So what brought on this change? My photographer friend could not really answer me this question on office politics and he would not give me access to his boss's "How well did we represent reality this month?" evaluation report, so comments are welcome from anybody with answers. What is clear, are the consequences.
The main peace game in town is the Road Map. The Road Map does not include any provisions concerning the Wall. Whatever the reason for president Bush's decision to not present a document that actually addresses reality (that would be another article), the silence of the media on the Wall did a lot to make this ommission possible. While the world was discussing hand shakes, terrorist structures and settlements, the Israeli hardliners quietly implemented their plans to imprison millions of people and steal a third of the land they live on. That the corporate media have now decided to report on it, to me - as a touchy feeling media activist - indicates that the Wall has become so much of a "fact on the ground" that it will soon replace settlements as the household name for impediments for a viable peace.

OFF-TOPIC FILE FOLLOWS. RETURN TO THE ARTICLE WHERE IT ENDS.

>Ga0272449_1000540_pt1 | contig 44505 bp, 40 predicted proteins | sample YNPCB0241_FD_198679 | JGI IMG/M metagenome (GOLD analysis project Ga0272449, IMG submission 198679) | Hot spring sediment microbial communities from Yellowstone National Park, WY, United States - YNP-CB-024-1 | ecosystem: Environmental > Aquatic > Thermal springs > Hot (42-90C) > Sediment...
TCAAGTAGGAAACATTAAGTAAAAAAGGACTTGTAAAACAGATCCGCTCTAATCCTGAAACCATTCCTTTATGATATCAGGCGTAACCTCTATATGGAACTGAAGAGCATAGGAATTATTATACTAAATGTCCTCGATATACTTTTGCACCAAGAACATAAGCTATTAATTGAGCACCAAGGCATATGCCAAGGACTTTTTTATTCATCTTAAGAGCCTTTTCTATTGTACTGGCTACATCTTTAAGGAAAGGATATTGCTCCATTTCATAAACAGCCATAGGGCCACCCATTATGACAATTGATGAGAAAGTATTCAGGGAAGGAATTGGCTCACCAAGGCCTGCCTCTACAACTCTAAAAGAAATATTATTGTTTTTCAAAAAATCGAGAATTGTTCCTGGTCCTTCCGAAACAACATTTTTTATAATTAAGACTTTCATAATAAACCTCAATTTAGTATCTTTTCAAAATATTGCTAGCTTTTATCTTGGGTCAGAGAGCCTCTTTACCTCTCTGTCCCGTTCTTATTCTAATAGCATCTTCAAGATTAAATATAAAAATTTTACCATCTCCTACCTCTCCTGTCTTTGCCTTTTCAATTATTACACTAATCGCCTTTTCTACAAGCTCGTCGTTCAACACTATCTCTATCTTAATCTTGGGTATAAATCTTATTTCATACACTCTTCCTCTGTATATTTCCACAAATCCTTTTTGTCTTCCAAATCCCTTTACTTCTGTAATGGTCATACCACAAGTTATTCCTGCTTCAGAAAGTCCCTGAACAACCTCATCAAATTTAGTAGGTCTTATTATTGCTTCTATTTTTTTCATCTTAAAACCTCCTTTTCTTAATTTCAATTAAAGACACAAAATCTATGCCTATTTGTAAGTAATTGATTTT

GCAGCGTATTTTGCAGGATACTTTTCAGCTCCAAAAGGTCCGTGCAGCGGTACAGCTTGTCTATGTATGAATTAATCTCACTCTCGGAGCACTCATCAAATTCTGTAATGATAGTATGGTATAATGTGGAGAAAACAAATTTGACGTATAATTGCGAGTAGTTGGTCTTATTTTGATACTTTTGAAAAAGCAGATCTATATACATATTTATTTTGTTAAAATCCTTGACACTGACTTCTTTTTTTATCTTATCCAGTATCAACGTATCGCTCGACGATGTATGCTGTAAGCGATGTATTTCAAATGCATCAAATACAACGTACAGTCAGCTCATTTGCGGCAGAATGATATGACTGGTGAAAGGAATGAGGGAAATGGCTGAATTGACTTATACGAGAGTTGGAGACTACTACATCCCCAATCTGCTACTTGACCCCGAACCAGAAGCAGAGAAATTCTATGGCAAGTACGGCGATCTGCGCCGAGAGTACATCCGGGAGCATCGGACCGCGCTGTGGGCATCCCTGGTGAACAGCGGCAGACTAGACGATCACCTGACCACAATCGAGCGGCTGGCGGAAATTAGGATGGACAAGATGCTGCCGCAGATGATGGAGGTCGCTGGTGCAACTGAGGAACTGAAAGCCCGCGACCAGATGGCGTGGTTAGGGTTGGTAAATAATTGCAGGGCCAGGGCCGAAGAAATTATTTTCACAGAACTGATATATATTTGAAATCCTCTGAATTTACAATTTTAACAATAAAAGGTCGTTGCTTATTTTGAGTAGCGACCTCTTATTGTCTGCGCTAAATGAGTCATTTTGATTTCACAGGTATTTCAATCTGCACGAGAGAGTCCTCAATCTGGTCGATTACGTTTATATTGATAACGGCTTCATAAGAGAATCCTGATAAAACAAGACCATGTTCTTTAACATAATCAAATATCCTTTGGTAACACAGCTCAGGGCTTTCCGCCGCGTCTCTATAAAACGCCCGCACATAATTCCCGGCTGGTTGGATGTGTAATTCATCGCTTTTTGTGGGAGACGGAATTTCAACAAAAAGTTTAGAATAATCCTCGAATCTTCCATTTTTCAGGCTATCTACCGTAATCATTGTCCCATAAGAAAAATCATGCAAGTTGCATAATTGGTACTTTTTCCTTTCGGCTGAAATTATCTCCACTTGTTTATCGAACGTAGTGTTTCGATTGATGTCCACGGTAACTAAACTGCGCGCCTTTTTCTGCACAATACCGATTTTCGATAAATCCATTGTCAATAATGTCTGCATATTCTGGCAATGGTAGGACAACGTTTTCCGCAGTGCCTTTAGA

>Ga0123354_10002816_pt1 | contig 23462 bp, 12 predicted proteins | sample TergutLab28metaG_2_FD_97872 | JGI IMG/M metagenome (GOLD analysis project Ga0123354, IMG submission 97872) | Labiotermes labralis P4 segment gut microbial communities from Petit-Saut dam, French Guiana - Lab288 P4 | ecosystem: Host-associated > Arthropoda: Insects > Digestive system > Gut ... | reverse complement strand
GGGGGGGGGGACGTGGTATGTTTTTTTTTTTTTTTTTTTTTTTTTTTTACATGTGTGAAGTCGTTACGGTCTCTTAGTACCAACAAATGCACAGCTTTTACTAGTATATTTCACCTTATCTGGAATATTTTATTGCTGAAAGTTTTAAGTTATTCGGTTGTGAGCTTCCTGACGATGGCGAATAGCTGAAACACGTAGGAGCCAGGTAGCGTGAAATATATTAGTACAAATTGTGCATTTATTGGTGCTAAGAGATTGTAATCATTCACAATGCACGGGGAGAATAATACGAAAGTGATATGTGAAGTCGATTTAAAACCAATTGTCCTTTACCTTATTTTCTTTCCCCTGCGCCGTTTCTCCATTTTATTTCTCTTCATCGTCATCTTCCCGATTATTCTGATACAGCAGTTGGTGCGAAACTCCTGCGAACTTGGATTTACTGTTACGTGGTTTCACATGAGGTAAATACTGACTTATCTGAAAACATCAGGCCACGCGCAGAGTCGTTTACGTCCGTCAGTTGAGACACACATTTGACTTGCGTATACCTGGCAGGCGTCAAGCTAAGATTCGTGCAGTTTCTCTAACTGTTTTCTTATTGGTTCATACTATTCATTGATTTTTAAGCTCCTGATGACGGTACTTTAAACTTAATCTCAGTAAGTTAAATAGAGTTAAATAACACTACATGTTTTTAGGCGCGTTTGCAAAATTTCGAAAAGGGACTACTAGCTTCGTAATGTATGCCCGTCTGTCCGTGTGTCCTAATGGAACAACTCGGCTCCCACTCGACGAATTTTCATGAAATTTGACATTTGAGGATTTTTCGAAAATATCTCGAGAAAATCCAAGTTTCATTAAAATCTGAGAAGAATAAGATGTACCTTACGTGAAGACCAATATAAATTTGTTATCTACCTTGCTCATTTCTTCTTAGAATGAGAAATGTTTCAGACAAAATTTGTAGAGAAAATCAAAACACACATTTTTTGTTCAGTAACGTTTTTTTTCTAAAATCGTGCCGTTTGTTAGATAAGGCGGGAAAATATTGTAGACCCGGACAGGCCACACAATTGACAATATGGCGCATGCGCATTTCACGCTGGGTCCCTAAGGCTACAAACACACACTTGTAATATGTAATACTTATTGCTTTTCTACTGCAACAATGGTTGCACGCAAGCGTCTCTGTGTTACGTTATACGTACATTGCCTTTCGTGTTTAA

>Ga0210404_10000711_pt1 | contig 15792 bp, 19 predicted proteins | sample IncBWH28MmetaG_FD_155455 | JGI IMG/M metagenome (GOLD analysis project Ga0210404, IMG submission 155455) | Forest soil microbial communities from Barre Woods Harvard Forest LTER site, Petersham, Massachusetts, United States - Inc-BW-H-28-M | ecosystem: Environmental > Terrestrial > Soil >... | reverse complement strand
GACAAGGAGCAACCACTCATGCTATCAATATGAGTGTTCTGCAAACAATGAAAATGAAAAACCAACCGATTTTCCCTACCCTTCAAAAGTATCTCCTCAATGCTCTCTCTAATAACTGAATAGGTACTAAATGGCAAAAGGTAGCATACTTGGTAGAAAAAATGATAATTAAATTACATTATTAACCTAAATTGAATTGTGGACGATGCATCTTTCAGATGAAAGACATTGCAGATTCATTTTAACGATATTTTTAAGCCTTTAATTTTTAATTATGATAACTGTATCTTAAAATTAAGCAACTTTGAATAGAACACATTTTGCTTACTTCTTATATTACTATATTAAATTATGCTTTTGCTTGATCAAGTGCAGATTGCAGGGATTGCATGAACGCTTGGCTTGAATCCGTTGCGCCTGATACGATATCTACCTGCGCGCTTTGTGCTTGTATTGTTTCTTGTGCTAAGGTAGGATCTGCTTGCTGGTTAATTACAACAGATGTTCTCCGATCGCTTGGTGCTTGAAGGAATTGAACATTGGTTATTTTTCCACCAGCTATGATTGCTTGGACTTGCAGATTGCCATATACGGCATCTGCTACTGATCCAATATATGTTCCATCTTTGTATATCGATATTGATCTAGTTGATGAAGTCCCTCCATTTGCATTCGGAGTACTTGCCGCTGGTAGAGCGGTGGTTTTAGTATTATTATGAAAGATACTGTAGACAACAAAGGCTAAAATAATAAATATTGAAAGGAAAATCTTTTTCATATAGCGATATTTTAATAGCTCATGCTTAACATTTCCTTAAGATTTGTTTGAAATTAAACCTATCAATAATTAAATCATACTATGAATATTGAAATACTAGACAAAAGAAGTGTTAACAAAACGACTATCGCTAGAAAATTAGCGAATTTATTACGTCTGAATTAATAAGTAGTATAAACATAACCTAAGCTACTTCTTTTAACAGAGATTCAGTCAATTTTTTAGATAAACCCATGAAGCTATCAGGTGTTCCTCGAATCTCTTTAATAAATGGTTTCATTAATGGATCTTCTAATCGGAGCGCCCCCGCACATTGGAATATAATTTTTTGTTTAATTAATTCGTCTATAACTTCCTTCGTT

So, in case a Reuters or AP writer feels like righting some wrongs and come up with that top story, here are some pointers that address your readers questions and concerns:
- "One of the government's primary considerations was inclusion of as many settlements as possible west of the barrier in order to increase the likelihood of their annexation into Israel. The authorities also determined the route of the barrier in a manner that would avoid the political problems resulting from recognition of the Green Line as the border of Israel. In one of the areas, the route was changed due to pressure by residents of the Israeli town of Matan, who demanded separation between Qalqiliya and Habla, a village south of Qalqiliya, in order to safeguard their "quality of life." In other areas, it was decided to move the barrier eastward to prevent damage to sites containing antiquities. In the area of Bethlehem, the authorities decided to erect the barrier within the city to ensure Jewish worshipers free access to Rachel's tomb." (B'Tselem Position Paper)